- What does the general election mean for family law?
What does the general election mean for family law?
What does the general election mean for family law?06 Dec 2019
Whatever your views on the “B word” and the current state of politics in the UK, family lawyers across the country were almost unanimous in their despair when the prorogation of Parliament spelt the end for the introduction of no-fault divorce and the draft Domestic Abuse Bill.
To coincide with the upcoming general election on 12 December, Resolution, the leading national organisation of family lawyers, has put forward its own manifesto for family justice: ‘Fairness for Families’. The manifesto calls on all political parties to commit to reforming the family justice system.
Below, our family associate Madalaine Hailey, a member of Resolution, and an Accredited Specialist in the areas of cohabitation and high net worth complex financial remedies, outlines the proposals of the manifesto and the benefits they would have to families.
1. No-fault divorce
Current laws allow parties to divorce without pointing the finger, but only if they both agree and only after they have been separated for two years or more. If only one party wants the divorce, they must wait five years before they can divorce without citing blame. Earlier this year, Kuits published an article on why the current system simply isn’t working and why change is needed.
2. Legal protections for cohabiting couples
Common law marriage is a myth. Currently, couples who have lived together and even raised children together are afforded no legal protections akin to those available to married couples, regardless of how long they have been together. This means that if one person has taken a career break to care for children, for example, he or she has no recourse against their former partner to help to support them and make up for years of lost earning potential and pension contributions. Likewise, if a person dies without making a will, their non-married partner stands to receive nothing from their estate after their death. Resolution is calling for basic protection for these cohabiting individuals.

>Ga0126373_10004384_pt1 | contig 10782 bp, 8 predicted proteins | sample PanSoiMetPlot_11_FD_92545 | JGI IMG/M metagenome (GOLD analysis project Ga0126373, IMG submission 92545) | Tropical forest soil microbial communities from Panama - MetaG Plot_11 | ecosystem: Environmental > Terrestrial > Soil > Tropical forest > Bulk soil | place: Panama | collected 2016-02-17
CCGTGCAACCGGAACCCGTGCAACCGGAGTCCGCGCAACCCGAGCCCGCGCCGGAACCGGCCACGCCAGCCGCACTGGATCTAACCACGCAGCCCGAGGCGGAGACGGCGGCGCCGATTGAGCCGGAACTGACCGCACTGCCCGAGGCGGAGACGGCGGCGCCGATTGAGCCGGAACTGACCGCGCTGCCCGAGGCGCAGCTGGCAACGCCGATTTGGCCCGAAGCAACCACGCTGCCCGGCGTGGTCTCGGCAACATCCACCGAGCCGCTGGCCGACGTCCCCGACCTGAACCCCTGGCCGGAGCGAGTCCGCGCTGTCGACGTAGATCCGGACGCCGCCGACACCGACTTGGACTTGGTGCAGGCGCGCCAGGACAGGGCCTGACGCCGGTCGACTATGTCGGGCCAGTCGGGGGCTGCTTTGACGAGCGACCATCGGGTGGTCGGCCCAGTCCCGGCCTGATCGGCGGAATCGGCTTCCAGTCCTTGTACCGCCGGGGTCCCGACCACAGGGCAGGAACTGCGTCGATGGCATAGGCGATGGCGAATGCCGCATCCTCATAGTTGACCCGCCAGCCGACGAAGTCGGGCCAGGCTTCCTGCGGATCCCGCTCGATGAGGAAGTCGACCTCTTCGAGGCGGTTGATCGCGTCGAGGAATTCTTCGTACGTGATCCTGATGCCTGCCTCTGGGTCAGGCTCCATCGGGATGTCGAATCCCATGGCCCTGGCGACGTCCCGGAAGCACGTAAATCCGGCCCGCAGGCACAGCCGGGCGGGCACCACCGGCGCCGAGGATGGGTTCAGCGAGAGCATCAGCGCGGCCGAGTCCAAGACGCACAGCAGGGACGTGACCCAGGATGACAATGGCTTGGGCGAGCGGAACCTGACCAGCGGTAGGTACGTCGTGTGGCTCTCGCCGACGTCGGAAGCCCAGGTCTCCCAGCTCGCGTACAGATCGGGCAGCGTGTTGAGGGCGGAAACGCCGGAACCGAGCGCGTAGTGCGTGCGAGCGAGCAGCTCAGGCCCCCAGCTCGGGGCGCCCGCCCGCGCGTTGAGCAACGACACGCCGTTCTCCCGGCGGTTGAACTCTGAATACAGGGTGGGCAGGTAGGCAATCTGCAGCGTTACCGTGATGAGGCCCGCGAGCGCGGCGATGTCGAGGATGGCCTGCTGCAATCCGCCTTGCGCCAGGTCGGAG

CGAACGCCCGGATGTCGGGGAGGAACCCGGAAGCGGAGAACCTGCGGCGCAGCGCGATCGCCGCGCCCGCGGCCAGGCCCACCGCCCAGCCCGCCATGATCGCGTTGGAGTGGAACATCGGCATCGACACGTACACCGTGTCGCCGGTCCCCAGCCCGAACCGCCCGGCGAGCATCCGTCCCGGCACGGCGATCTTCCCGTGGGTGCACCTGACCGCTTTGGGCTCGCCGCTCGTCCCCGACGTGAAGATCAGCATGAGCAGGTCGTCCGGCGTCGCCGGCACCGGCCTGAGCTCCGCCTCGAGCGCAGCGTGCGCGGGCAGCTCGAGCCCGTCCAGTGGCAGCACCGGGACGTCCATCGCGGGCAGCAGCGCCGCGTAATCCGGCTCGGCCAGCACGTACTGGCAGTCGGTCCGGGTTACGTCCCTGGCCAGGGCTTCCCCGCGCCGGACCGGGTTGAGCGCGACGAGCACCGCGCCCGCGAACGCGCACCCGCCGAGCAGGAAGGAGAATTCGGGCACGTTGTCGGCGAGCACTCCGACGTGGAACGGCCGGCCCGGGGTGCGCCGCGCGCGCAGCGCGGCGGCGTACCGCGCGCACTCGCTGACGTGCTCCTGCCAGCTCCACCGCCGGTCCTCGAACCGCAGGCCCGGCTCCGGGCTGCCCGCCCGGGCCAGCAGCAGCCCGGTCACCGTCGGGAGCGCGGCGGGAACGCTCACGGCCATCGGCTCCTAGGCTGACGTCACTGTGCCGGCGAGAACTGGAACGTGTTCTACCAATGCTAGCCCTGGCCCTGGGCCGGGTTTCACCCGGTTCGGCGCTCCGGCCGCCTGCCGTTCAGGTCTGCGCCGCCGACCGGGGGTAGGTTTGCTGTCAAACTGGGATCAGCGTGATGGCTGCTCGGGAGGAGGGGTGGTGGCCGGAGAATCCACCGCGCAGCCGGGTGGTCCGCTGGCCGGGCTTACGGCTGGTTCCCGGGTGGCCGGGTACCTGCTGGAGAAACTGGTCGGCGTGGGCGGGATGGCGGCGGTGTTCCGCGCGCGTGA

3. Protection for victims of domestic abuse in the family courts
The Domestic Abuse Bill that was previously easing its way through Parliament proposed, amongst other things, that alleged perpetrators of domestic abuse should not be able to directly cross-examine their victims in the Family Courts. This is something which horrifies people but is sadly a far too commonly seen result of the huge reforms which were made to the legal aid system and which leave many people facing the family justice system without financial support for legal representation.
At the least, Resolution wants to see a commitment from all parties to reintroduce this draft legislation. Ideally we would like to see reforms in this area go further, including by extending special protection measures in the criminal courts.
4. Early legal advice for separating couples
Cuts to legal aid and the introduction of mandatory mediation appointments were intended to divert separating families away from the court system, but these changes have had the opposite effect. Resolution’s manifesto cites four in five family law cases involving a party representing themselves in court. They are calling or funding for initial advice and information meetings, to reduce conflict between separating couples and improve outcomes for children.
If you would like advice on any of the topics mentioned above, or any other family law matter, then please contact us.